The large subunit in bacterial CPSase has four structural domains: the carboxy phosphate domain 1, the oligomerisation domain, the carbamoyl phosphate domain 2 and the allosteric domain.[8] CPSase heterodimers from Escherichia coli contain two molecular tunnels: an ammonia tunnel and a carbamate tunnel. These inter-domain tunnels connect the three distinct active sites, and function as conduits for the transport of unstable reaction intermediates (ammonia and carbamate) between successive active sites.[9] The catalytic mechanism of CPSase involves the diffusion of carbamate through the interior of the enzyme from the site of synthesis within the N-terminal domain of the large subunit to the site of phosphorylation within the C-terminal domain.


  1. ^ Simmer JP, Kelly RE, Scully JL, Evans DR, Rinker Jr AG (1990). "Mammalian carbamyl phosphate synthetase (CPS). DNA sequence and evolution of the CPS domain of the Syrian hamster multifunctional protein CAD". J. Biol. Chem. 265 (18): 10395–10402. PMID 1972379.
  2. ^ a b Holden HM, Thoden JB, Raushel FM (October 1999). "Carbamoyl phosphate synthetase: an amazing biochemical odyssey from substrate to product". Cell. Mol. Life Sci. 56 (5–6): 507–22. doi:10.1007/s000180050448. PMID 11212301. S2CID 23446378.
  3. ^ a b Saha N, Datta S, Kharbuli ZY, Biswas K, Bhattacharjee A (July 2007). "Air-breathing catfish, Clarias batrachus upregulates glutamine synthetase and carbamyl phosphate synthetase III during exposure to high external ammonia". Comp. Biochem. Physiol. B, Biochem. Mol. Biol. 147 (3): 520–30. doi:10.1016/j.cbpb.2007.03.007. PMID 17451989.
  4. ^ Biochemistry, 3rd edition, J.M. Berg, J.L. Tymoczko, L. Stryer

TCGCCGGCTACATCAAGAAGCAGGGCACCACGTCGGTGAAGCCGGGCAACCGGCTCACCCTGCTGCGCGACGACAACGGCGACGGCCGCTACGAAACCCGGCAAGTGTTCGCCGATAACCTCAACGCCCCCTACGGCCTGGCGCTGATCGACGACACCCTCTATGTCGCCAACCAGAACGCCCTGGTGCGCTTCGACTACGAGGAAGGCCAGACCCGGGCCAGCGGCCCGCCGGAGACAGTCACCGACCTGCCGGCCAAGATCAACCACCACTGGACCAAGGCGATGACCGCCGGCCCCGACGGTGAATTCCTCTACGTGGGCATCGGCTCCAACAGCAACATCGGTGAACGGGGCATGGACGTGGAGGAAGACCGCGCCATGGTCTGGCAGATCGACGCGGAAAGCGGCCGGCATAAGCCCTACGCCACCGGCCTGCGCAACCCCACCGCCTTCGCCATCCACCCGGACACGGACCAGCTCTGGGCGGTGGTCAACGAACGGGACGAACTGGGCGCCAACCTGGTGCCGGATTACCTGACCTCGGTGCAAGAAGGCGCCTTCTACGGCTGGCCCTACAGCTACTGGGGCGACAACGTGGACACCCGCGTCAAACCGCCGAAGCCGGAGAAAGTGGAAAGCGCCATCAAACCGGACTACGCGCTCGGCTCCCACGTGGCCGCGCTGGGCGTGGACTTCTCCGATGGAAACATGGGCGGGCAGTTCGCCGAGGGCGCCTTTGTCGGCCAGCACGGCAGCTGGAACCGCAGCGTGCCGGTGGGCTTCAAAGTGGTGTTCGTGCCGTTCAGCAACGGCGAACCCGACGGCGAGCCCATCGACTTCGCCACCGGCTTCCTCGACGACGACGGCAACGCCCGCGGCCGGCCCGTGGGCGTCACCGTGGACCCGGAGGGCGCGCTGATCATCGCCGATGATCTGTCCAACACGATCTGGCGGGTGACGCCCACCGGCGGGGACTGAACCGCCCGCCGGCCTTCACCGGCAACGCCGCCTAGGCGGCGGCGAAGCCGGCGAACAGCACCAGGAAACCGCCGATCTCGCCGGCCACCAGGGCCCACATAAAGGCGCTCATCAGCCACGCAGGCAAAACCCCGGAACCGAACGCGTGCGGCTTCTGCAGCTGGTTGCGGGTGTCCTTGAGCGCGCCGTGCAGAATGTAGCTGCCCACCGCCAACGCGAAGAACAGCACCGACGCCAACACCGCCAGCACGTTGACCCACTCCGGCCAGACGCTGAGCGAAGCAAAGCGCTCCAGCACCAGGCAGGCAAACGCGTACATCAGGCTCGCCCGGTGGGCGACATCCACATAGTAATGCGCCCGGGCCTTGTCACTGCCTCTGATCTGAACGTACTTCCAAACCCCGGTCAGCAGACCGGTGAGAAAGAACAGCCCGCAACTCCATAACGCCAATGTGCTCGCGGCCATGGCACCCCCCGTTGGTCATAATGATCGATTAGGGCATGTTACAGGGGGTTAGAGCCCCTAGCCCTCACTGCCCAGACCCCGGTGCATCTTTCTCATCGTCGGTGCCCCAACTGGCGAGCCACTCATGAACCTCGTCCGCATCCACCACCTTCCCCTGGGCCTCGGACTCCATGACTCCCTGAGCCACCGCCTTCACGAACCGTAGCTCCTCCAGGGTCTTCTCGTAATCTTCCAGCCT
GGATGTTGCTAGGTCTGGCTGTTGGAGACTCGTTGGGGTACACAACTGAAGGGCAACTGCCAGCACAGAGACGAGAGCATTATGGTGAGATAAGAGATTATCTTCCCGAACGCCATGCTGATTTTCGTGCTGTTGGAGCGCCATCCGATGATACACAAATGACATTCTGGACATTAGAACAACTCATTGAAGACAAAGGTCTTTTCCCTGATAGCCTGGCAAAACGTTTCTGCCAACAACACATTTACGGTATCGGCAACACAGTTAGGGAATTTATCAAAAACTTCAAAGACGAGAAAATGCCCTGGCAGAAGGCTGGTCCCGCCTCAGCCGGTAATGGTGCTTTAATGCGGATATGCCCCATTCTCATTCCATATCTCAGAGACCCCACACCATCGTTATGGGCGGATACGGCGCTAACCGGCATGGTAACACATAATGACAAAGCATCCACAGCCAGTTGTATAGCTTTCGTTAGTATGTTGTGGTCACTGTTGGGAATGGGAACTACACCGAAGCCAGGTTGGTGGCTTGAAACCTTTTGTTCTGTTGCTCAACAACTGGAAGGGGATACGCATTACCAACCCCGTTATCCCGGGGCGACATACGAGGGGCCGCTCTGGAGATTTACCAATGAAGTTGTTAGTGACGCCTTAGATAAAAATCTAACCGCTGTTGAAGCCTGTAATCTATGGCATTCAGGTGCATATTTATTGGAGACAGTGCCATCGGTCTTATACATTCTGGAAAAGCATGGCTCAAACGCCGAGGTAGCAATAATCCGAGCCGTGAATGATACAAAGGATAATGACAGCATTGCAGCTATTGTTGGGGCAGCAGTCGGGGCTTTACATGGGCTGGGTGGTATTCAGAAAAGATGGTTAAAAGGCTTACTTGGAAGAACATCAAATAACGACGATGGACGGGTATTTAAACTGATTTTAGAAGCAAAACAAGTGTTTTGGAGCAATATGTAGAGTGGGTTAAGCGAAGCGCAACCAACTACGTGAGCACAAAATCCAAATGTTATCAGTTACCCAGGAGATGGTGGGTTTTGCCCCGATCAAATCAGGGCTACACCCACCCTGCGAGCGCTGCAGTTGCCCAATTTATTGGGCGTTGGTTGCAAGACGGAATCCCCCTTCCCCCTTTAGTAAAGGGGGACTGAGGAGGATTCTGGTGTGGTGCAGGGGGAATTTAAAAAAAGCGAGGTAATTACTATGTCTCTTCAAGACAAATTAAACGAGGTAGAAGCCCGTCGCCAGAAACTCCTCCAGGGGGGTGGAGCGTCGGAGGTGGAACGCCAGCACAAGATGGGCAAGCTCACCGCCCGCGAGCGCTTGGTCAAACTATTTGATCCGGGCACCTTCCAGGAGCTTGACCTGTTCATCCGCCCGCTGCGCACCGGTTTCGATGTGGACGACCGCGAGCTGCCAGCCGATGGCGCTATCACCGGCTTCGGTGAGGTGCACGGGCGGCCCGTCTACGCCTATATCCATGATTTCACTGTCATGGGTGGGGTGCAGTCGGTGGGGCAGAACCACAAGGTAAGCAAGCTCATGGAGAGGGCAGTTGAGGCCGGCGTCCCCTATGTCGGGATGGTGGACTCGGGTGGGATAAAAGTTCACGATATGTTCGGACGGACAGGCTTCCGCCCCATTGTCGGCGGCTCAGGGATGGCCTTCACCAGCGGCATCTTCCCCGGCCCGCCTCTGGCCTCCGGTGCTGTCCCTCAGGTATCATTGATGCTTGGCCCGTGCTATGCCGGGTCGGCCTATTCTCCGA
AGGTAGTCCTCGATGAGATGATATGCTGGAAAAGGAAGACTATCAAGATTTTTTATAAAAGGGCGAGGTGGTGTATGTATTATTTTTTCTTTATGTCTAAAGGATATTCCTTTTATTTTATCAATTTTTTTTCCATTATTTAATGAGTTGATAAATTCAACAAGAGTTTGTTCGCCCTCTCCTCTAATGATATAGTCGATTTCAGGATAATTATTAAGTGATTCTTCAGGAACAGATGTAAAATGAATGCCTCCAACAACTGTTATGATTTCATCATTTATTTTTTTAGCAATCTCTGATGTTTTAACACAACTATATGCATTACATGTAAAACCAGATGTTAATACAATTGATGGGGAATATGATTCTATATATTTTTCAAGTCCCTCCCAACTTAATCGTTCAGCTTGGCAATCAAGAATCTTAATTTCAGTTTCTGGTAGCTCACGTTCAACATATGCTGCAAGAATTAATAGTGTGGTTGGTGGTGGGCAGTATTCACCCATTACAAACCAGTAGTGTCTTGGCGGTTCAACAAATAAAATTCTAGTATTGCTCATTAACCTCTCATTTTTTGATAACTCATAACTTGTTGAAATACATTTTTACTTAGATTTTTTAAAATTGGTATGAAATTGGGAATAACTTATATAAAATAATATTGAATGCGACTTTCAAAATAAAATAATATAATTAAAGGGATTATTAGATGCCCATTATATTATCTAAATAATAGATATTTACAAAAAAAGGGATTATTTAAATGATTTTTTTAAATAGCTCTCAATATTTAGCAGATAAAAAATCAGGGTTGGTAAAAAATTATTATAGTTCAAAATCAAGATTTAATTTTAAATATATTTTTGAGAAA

5. ^ Lund, P.; Wiggins, D. (1987). "Inhibition of carbamoyl-phosphate synthase (ammonia) by Tris and Hepes. Effect on Ka for N-acetylglutamate". Biochem. J. 243 (1): 273–276. doi:10.1042/bj2430273. PMC 1147843. PMID 3606575.
  6. ^ Raushel FM, Thoden JB, Holden HM (June 1999). "The amidotransferase family of enzymes: molecular machines for the production and delivery of ammonia". Biochemistry. 38 (25): 7891–9. doi:10.1021/bi990871p. PMID 10387030.
  7. ^ Stapleton MA, Javid-Majd F, Harmon MF, Hanks BA, Grahmann JL, Mullins LS, Raushel FM (November 1996). "Role of conserved residues within the carboxy phosphate domain of carbamoyl phosphate synthetase". Biochemistry. 35 (45): 14352–61. doi:10.1021/bi961183y. PMID 8916922.
  8. ^ Thoden JB, Raushel FM, Benning MM, Rayment I, Holden HM (January 1999). "The structure of carbamoyl phosphate synthetase determined to 2.1 A resolution". Acta Crystallogr. D. 55 (Pt 1): 8–24. doi:10.1107/S0907444998006234. PMID 10089390.
  9. ^ Kim J, Howell S, Huang X, Raushel FM (October 2002). "Structural defects within the carbamate tunnel of carbamoyl phosphate synthetase". Biochemistry. 41 (42): 12575–81. doi:10.1021/bi020421o. PMID 12379099.

External links[edit]

This article incorporates text from the public domain Pfam and InterPro: IPR005479
This article incorporates text from the public domain Pfam and InterPro: IPR005480
This article incorporates text from the public domain Pfam and InterPro: IPR005481
This article incorporates text from the public domain Pfam and InterPro: IPR002474